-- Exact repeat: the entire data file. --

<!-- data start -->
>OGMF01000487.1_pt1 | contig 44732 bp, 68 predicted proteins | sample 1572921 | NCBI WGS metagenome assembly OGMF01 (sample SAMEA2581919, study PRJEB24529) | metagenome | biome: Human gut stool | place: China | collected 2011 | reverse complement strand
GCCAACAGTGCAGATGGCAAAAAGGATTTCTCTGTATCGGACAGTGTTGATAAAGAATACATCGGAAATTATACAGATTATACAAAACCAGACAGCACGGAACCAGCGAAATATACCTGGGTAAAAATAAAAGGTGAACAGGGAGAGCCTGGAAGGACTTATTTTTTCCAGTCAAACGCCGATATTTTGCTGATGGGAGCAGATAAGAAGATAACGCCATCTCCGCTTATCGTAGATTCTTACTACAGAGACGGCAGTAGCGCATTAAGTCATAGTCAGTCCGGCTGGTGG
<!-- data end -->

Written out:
>OGMF01000487.1_pt1 | contig 44732 bp, 68 predicted proteins | sample 1572921 | NCBI WGS metagenome assembly OGMF01 (sample SAMEA2581919, study PRJEB24529) | metagenome | biome: Human gut stool | place: China | collected 2011 | reverse complement strand
GCCAACAGTGCAGATGGCAAAAAGGATTTCTCTGTATCGGACAGTGTTGATAAAGAATACATCGGAAATTATACAGATTATACAAAACCAGACAGCACGGAACCAGCGAAATATACCTGGGTAAAAATAAAAGGTGAACAGGGAGAGCCTGGAAGGACTTATTTTTTCCAGTCAAACGCCGATATTTTGCTGATGGGAGCAGATAAGAAGATAACGCCATCTCCGCTTATCGTAGATTCTTACTACAGAGACGGCAGTAGCGCATTAAGTCATAGTCAGTCCGGCTGGTGG